Urban forestry and arboriculture as interdisciplinary environmental science: importance and incorporation of other disciplines

  • Jess Vogt
  • Burnell C. Fischer
  • Richard J. Hauer


Urban forests - trees and vegetation in cities - produce numerous benefits for urban residents. The study and practice of urban forestry aims to understand how trees and their benefits are produced and maintained over time. Urban forestry (tree population management) and the related field of arboriculture (single-tree management) are less known outside of the forestry and horticulture disciplines in which these fields developed. Because urban forests are best understood as social-ecological systems, urban forestry research using interdisciplinary methods and theory is beginning to become more common. In this paper, we surveyed educators and leaders of urban forestry and/or arboriculture programs across the world to examine the interdisciplinary basis of these programs. We summarize here the responses of 116 institutions of higher education (85 within the United States) with urban forestry and/or arboriculture coursework. Seventy-four percent of institutions considered urban forestry/arboriculture to be interdisciplinary. Some disciplines (e.g., biology/ecology, forestry) are already very incorporated into their program's current curriculum, and the importance of several other disciplines is recognized even while incorporation is not yet fully realized (e.g., urban planning, natural resource management, environmental science/studies). However, many major disciplines that have relevance to urban forestry/arboriculture are not rated as particularly important to the field, much less incorporated into curriculum (e.g., anthropology/sociology, economics, engineering, public policy/public affairs). Our study serves as a foundation on which to begin strengthening the interdisciplinary ties of urban forestry and arboriculture.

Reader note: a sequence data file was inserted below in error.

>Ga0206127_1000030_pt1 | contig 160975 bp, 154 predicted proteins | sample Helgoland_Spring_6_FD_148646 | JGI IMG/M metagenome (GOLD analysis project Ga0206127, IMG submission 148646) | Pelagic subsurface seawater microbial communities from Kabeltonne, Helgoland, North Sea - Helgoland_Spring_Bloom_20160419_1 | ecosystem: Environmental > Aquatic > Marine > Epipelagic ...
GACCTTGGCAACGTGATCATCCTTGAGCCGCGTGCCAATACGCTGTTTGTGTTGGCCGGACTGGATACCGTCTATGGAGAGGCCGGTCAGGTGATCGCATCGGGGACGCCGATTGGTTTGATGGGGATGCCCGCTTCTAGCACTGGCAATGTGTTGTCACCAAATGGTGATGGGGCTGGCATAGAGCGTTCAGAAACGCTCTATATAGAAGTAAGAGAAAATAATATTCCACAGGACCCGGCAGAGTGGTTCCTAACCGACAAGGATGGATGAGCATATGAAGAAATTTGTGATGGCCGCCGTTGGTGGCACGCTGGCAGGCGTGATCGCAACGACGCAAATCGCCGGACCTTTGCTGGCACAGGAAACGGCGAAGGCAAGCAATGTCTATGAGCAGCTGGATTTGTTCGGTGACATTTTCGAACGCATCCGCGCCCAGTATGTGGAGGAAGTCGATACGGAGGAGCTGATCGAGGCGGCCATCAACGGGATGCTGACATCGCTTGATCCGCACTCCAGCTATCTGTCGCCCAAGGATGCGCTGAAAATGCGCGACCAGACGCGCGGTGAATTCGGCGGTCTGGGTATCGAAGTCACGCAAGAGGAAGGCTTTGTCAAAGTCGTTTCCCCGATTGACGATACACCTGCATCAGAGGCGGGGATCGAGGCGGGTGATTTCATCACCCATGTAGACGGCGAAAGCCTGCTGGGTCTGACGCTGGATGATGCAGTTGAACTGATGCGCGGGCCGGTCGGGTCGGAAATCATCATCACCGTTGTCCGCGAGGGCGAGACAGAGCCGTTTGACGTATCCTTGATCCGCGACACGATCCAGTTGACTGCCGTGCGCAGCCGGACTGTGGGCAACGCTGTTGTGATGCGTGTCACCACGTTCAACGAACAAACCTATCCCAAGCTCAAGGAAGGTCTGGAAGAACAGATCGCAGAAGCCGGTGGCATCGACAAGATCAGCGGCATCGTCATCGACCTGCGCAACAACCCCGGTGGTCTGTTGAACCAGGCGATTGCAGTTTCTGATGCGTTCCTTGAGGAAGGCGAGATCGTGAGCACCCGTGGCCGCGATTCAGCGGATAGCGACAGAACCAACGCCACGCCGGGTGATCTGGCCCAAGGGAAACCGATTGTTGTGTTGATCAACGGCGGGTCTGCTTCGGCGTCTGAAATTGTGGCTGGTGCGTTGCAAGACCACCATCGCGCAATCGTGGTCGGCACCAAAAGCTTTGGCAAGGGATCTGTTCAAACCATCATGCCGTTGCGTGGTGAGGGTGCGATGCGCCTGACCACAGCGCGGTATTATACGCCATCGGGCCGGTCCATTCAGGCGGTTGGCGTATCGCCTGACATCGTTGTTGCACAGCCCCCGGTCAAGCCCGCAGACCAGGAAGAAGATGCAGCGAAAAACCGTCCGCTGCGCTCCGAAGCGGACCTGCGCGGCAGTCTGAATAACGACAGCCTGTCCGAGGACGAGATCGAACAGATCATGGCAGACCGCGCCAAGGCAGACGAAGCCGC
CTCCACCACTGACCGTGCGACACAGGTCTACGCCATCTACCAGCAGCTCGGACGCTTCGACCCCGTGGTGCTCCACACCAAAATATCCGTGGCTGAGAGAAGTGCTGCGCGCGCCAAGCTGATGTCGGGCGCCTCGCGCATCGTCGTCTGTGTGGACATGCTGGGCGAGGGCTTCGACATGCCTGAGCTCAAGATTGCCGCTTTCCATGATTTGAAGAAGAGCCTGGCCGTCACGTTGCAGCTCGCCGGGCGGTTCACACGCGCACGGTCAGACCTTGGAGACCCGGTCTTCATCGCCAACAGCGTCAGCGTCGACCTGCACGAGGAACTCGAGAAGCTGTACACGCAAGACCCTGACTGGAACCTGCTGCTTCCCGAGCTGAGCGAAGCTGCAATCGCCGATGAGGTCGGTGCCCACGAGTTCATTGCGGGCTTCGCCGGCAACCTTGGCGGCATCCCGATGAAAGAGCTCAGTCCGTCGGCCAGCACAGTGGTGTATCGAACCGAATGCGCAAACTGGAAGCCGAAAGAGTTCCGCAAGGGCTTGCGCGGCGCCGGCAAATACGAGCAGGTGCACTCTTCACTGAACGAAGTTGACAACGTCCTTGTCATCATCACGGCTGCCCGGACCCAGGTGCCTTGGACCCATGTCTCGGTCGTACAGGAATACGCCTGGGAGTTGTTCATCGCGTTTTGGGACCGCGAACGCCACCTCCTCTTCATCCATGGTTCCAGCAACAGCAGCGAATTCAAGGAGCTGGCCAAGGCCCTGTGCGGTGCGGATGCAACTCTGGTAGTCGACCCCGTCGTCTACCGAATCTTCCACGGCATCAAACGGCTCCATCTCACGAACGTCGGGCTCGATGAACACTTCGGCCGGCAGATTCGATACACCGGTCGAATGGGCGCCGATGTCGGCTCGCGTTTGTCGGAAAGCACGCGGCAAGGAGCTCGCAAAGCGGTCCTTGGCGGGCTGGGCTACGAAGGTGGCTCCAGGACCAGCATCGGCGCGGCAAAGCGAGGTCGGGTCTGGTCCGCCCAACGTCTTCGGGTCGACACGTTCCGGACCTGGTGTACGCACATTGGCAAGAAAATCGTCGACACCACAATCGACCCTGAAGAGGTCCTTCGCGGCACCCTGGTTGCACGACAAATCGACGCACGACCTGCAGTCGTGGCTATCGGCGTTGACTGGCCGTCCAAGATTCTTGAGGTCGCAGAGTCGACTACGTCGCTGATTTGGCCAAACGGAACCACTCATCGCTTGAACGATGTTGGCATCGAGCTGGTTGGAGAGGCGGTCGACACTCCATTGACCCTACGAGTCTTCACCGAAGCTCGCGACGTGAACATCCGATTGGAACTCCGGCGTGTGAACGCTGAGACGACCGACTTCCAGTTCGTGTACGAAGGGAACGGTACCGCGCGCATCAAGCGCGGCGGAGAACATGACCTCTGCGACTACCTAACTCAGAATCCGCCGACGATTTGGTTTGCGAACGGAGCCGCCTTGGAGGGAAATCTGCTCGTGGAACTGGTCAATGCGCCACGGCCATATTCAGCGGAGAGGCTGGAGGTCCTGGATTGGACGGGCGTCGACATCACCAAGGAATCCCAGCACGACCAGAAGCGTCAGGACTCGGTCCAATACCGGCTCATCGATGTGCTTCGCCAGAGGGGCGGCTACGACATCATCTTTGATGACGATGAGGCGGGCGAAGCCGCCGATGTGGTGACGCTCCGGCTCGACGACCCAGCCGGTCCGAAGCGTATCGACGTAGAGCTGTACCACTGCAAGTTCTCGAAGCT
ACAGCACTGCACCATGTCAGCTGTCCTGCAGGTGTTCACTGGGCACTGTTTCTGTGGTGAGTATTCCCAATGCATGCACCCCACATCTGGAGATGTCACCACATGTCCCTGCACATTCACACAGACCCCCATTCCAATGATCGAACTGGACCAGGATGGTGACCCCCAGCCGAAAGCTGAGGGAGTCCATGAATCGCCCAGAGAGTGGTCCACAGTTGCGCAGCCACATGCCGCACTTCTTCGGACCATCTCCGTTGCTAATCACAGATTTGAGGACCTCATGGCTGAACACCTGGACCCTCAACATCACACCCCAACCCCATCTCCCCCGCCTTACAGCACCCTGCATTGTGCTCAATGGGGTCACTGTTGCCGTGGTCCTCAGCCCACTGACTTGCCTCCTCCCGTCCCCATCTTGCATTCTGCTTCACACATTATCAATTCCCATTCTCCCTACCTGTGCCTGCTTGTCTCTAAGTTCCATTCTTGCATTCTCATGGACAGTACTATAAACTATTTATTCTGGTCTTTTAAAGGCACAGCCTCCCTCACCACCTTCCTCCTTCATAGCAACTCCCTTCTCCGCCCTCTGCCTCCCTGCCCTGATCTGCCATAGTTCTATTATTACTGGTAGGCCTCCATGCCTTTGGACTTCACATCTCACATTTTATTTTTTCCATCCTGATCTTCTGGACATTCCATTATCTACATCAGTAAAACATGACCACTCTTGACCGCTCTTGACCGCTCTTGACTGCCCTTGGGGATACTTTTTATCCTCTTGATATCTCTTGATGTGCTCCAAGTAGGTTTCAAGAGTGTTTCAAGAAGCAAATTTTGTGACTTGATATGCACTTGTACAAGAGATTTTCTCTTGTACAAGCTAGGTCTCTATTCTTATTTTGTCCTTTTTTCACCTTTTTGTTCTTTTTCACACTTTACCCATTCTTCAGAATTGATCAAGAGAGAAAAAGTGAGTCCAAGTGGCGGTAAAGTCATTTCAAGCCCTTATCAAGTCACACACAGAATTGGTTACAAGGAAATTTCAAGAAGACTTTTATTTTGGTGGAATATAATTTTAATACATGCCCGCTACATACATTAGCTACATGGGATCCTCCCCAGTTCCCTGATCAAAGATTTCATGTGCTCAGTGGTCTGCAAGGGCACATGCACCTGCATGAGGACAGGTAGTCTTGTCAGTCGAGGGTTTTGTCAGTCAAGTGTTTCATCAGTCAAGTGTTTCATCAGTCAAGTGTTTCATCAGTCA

Interdisciplinary Higher education Urban forestry Arboriculture 



Special thanks to Jill Johnson, Midwest Urban Forestry Coordinator, U.S. Forest Service Northeastern Area, for sharing lists of urban forestry educators with the authors. We are also grateful to the many individuals who forwarded our survey to their personal and professional networks. We are appreciative of the coordinators of this special issue for organizing this important collection of articles on education in interdisciplinary environmental science and studies, as well as to two anonymous reviewers for their very helpful feedback. Finally, and most importantly, thank you to the many educators who took time to respond to our survey and provided the valuable information on which this article is based.

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Copyright information

© AESS 2015

Authors and Affiliations

  • Jess Vogt
    • 1
    • 2
    • 3
  • Burnell C. Fischer
    • 1
    • 3
    • 4
  • Richard J. Hauer
    • 5
  1. 1.The Vincent and Elinor Ostrom Workshop in Political Theory and Policy AnalysisIndiana University BloomingtonBloomingtonUSA
  2. 2.Department of Earth and Environmental SciencesFurman UniversityGreenvilleUSA
  3. 3.Bloomington Urban Forestry Research Group at the Center for the Study of Institutions Populations and Environmental ChangeIndiana University BloomingtonBloomingtonUSA
  4. 4.School of Public and Environmental AffairsIndiana University BloomingtonBloomingtonUSA
  5. 5.College of Natural ResourcesUniversity of Wisconsin-Stevens PointStevens PointUSA

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